42 ‡ For complaint of the Drapers of England, May 1, 1622, see Cal. Dom., 1619–1623, p. 401.
43 § This question was postponed by the King, May 29, 1624, see Cal. Dom., 1623–1625, p. 259.
44 * See Cal. Dom., 1623–1625, pp. 214, 216, 226; April 14, 18, 25, 1624; Lords Journal, iii, 318.
45 i.e. Saturday, April 23, 1624. Cal. Dom., 1623–1625, p. 221; Lords’ Journal, iii, 316.
46 ‡ For text of the speech see Lords’ Journal, iii, 317; Hist. MSS. Comm., 4th Report, p. 276; Gardiner, v, 225.
47 § i.e. John Martyn, Chamberlain since June 7, 1613. He was succeeded by William Prouse on June 26, 1624.
48 ‖ For Commission as to aliens, July 30, 1621, see Cal. Dom., 1619–1623, p. 280. For returns from London (March 11, 1622); Maidstone (April 19, 1622); Sandwich (April 29, 1622); Canterbury, Dover and Norwich (June 1622), see Ibid, pp. 357, 378, 381, 417.
49 * Brother to John Prouse; he was Chamberlain of Exeter from June 26, 1624, to April, 1629.
50 * See letter 172, page 97.
51 * i.e. Dr. John Williams, Bishop of Lincoln.
52 i.e. William Cotton. See p. 47.
53 ‡ He was Lord Mayor of London in 1613, and a brother of Hugh Middleton.
54 * i.e. in place of Francis Bacon, who was removed April 30, 1621.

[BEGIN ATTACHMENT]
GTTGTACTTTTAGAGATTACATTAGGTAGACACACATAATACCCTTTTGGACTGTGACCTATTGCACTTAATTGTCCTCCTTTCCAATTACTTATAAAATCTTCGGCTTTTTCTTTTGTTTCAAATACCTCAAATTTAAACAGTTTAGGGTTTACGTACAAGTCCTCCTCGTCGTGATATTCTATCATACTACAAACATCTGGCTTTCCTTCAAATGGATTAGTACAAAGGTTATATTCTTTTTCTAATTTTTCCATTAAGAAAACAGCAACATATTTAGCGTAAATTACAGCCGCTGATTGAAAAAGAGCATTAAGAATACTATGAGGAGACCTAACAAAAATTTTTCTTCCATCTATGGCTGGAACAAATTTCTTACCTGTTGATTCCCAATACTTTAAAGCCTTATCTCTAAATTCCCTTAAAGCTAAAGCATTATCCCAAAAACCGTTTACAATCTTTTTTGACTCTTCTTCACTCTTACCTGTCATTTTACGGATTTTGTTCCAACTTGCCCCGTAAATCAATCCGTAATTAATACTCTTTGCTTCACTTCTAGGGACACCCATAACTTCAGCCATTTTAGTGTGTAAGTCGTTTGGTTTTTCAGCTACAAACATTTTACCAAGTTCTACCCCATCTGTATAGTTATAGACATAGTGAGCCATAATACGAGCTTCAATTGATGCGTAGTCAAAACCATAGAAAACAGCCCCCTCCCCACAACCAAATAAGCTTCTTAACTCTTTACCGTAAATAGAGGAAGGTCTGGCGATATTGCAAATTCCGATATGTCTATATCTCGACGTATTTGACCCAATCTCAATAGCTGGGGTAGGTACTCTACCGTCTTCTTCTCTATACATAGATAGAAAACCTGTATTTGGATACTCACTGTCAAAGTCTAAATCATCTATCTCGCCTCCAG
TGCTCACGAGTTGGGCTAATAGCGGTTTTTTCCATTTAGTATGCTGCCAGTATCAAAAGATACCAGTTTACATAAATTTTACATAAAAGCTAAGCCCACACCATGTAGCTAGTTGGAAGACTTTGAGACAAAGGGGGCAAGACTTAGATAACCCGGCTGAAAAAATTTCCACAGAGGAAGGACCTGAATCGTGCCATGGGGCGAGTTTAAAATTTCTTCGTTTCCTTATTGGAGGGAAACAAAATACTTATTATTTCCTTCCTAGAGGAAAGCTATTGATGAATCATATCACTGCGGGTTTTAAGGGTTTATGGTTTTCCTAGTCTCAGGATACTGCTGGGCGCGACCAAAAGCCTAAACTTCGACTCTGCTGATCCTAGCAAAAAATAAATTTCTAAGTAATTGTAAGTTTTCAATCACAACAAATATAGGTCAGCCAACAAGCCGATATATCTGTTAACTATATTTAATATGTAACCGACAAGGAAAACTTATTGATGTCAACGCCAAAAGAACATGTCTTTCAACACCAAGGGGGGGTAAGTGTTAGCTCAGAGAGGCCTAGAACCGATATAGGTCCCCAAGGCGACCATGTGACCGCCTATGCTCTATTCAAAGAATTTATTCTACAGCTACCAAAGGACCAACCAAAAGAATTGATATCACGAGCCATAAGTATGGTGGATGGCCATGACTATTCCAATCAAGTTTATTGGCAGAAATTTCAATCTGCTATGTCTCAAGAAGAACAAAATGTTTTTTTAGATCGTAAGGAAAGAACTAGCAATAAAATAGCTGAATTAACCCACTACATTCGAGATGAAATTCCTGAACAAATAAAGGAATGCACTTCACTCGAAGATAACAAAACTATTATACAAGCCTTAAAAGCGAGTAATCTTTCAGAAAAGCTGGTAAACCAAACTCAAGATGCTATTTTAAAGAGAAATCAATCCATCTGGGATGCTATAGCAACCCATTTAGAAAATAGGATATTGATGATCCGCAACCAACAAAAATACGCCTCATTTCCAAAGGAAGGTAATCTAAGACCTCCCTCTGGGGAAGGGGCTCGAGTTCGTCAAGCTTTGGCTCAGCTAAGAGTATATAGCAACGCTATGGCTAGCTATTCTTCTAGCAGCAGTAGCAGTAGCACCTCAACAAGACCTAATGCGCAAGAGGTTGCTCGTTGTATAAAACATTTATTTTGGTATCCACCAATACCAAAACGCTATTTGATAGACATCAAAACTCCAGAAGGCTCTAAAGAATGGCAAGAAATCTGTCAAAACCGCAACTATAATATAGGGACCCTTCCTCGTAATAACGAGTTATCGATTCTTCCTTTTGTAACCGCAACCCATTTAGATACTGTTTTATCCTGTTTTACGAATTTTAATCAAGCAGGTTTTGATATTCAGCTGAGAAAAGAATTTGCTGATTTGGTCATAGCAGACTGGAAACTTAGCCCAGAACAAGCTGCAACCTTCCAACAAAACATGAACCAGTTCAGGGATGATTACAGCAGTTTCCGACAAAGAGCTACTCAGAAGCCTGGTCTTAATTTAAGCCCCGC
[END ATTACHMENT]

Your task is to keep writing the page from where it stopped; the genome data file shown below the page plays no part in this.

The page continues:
55 * Sir Thomas Edmondes. Cal. Dom., 1619–1623, p. 129.
56 i.e. John Norden. Cal. Dom., 1619–1623, p. 110.
57 * Sir George Calvert. Cal. Dom., 1619–1623, p. 14.
58 i.e. Henry Montague, Viscount Mandeville.
59 * i.e. Othman II, strangled by Janiessaries, May 10, 1622. Cal. Dom., 1619–1623, p. 425.
60 † These events are described in letters written to Secretary Calvert by Sir Thomas Roe from Constantinople, dated May 10th, 16th, 1622. Roe, Negotiations, pp. 42, 45.
61 * In a letter dated London, Aug. 10, 1622, the King has left Windsor for Farnham. Cal. Dom., 1619–1623, p. 439.
62 * Louis XIII did not die till May 14, 1643.
63 i.e. Viscount Grandison. Both he and Conway were admitted members of the Privy Council on June 28th, 1622. Cal. Dom., 1619–1623, pp. 415, 418.
64 * For documents dated at Hampton Court, April 17, 1623, and Windsor, April 18, 1623, see Cal. Dom., 1619–1623, p. 559
65 i.e Lionel Lord Cranfield, Earl of Middlesex, see L. 220, p 77.